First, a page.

Iowa State University & University of Gothenburg
Lecture: To know or not to know: Using information presentation techniques to counter resistance strategies in the interrogative context
Gathering information from human subjects is critical for intelligence purposes, such as to advance ongoing investigations and prevent criminal activities before they take place. Although recent terrorist activities have highlighted the need of effective and ethical interview techniques, there is still quite little research on the efficacy of strategies and tactics to gather information from resistant subjects. That is, to gather information from individuals who are not willing to provide a complete and accurate account. During my talk, I will explain how my colleagues and I have contributed to this research agenda by breaking down the behaviour of a successful WWII interrogator, conceptualized and evaluated the efficacy of his approach in the lab, and then trained and tested police and military practitioners in using this evidence-based technique. I will also discuss how interviewers can use different forms of evidence-presentation strategies to influence the interview outcome.
Prof.dr. Peter J. van Koppen
VU University Amsterdam and Maastricht University
Lecture; The Judge as Partner in Crime: Judicial Errors that Free the Guilty by Convicting the Wrong Guy
The end check of everything that has been done in criminal proceedings, by the police, by the prosecution, by the defence, is laid in the hands of the court. The court trial – in cases of serious crimes in The Netherlands usually a three-judge bench trial – is there to ensure that everything done earlier in the proceedings has been done soundly and properly. One would expect a judicial role that resembles the final check, in, for instance, a car factory. That final check is there to ensure that no bad cars and cars with major faults leave the factory. The role of the judge is different. In practice that causes some major problems.
Landelijke Eenheid Politie
Lecture; Criminal Profiling
How to get away with murder… Committing the perfect murder would be the best option to achieve this goal, but getting the most experienced and aggressive criminal defense lawyer possibly might also do the trick. Not answering any questions during your police interview or pretending you’re crazy or can’t remember what happened to avoid a conviction are methods that have been tried by murderers also.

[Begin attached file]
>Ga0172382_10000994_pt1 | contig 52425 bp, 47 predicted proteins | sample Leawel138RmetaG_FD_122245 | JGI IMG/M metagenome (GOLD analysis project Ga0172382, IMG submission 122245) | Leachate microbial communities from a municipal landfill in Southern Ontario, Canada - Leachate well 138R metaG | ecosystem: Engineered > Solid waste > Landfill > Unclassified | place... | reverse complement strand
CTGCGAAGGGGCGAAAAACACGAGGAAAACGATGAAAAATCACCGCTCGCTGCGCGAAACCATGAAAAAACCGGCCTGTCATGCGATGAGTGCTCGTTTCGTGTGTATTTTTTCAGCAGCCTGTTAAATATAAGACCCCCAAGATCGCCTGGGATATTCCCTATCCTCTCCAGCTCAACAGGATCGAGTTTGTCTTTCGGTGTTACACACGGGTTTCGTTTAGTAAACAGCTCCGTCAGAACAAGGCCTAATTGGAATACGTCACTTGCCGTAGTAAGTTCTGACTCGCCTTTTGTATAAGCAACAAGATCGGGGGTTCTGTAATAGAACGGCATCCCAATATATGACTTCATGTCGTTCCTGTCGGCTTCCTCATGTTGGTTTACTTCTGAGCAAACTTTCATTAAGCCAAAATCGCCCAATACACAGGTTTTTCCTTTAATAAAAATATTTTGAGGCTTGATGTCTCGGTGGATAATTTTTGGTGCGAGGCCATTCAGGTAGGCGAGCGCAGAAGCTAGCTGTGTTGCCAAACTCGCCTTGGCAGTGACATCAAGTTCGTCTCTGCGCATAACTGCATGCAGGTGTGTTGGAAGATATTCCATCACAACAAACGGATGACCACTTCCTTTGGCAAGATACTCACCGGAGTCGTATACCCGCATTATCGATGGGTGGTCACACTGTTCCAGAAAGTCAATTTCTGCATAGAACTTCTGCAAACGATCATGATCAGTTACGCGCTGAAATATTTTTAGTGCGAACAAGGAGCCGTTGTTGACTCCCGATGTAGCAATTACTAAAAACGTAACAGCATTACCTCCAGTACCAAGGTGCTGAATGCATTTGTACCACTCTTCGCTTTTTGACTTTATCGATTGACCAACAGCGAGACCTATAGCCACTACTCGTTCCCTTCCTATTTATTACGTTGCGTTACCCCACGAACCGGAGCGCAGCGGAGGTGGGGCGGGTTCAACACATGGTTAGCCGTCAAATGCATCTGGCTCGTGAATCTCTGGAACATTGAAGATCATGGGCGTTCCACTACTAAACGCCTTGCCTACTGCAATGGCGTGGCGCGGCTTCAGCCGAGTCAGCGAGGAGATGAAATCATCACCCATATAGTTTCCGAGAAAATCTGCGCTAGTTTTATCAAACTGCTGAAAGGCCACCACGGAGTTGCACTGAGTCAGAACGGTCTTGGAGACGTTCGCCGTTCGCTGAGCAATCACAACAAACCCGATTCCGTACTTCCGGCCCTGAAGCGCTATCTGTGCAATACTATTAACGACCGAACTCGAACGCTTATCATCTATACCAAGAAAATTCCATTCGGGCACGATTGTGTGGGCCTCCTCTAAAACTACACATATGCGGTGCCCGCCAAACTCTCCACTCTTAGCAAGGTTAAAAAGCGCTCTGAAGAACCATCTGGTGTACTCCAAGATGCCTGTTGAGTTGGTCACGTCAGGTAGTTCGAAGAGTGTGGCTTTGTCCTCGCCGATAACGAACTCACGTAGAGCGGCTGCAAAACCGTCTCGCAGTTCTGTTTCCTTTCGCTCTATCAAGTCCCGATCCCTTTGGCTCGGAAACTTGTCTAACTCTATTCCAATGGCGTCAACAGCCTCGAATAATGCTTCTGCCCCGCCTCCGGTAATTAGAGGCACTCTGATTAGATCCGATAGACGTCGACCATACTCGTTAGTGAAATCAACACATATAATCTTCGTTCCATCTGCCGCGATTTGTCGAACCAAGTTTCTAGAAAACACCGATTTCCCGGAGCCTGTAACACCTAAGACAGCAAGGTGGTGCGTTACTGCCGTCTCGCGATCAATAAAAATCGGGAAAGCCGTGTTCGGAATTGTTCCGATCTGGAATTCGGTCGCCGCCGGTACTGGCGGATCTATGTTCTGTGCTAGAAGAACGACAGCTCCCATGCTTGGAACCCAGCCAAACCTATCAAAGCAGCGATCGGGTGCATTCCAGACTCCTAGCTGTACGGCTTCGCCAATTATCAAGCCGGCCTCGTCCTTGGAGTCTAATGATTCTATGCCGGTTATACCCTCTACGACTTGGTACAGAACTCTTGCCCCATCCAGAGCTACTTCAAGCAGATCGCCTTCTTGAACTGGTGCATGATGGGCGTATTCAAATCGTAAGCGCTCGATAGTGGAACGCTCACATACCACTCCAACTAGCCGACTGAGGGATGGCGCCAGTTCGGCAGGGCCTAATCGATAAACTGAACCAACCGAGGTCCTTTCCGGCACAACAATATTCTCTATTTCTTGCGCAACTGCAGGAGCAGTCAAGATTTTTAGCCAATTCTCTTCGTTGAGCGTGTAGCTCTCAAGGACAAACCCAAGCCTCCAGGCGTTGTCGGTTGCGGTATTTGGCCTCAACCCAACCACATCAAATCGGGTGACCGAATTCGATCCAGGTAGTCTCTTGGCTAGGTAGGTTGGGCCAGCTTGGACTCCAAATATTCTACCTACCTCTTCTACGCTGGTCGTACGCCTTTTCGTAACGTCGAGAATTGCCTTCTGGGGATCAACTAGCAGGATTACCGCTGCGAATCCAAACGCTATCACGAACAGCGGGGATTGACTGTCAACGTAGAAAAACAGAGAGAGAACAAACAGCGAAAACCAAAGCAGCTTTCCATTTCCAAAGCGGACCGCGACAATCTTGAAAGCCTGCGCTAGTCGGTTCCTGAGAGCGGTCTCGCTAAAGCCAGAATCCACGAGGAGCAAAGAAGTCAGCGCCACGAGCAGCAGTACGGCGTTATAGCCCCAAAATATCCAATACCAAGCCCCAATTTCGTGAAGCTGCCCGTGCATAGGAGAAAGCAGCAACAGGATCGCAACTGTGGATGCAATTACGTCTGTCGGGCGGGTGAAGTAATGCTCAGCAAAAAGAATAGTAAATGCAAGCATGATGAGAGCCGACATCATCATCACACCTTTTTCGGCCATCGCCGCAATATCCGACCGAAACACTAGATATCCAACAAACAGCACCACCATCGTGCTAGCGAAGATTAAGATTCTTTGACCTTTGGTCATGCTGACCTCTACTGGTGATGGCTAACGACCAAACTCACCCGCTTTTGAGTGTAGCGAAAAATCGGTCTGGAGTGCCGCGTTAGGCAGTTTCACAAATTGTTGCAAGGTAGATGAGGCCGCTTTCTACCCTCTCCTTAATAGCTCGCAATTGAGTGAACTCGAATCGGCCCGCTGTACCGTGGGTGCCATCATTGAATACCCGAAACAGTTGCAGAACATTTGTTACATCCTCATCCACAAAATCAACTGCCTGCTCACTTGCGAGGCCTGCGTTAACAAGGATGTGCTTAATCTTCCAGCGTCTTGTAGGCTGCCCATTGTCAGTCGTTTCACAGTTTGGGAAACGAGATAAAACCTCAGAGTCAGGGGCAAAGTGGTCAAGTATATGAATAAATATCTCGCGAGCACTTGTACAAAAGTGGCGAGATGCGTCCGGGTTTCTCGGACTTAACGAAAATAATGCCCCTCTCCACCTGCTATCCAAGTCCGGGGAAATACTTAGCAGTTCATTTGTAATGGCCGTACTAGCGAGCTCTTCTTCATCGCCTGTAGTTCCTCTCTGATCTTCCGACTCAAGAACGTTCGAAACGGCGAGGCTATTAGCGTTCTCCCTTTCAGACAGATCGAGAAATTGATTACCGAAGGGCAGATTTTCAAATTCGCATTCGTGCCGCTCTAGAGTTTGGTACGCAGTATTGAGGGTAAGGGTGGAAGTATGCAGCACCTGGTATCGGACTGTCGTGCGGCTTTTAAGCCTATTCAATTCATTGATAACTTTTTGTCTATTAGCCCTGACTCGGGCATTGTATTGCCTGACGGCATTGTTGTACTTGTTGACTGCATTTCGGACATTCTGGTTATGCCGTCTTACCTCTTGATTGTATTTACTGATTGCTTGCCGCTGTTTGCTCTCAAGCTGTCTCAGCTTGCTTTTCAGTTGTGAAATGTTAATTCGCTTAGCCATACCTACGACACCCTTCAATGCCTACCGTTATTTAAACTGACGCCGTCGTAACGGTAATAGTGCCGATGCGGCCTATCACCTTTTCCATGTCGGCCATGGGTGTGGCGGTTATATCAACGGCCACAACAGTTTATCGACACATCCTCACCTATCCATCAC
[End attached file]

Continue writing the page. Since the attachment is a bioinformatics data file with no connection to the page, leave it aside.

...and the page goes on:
For a while the development in DNA-science seemed to be the answer to all the prosecution’s problems, but without the proper context a DNA match doesn’t necessarily proof anything. So, what about using psychological or criminal profiling? It seems to work in Mindhunter on Netflix.
Well, it may contribute to police investigations and help them find their murderers, but the opinions of a profiler cannot be considered evidence in court. What does profiling contribute, what is it based on and how is it used? It helps detectives consider the possible scenarios of the crime they’re investigating and the roles of those involved in that crime, making the murderer’s chances of getting away with it a lot smaller…
University of Twente, Department of Conflict, Risk and Safety
Lecture; Understanding victim-offender mediation: When are victims and offenders of crime open to constructive dialogue?
In Europe and abroad, victims and offenders of crime are increasingly offered the opportunity to repair (im)material damage through voluntary forms of victim-offender mediation (VOM). VOM is considered an important step in victims’ recovery as well as an effective means for offenders to take responsibility and make amends. Importantly, strong empirical indications exist that participation in VOM reduces offenders’ risk of reoffending. However, the VOM literature suffers from selection bias: effects have largely been documented among victims and offenders who agreed to participate to begin with. As participation rates in VOM around the world typically vary between 40-70%, there is a fair chance that parties may decline VOM when offered. Thus, examining why victims and offenders choose to participate in VOM is crucial (a) to understand how the beneficial outcomes documented in the literature come about and (b) important to identify when (and which) victims and offenders are open to constructive dialogue after crime. In the first part of this talk, research is discussed that tested whether the above beneficial outcomes also apply to VOM in the Netherlands. After this the results of a field study are presented in which the process of participation in VOM is examined (n=91 VOM cases). Based on Shnabel and Nadler’s (2008) needs-based model of reconciliation, victims’ need to restore a loss of control and offenders’ need to repair a damaged moral self-image were hypothesized to be motivational forces that explain participation in VOM.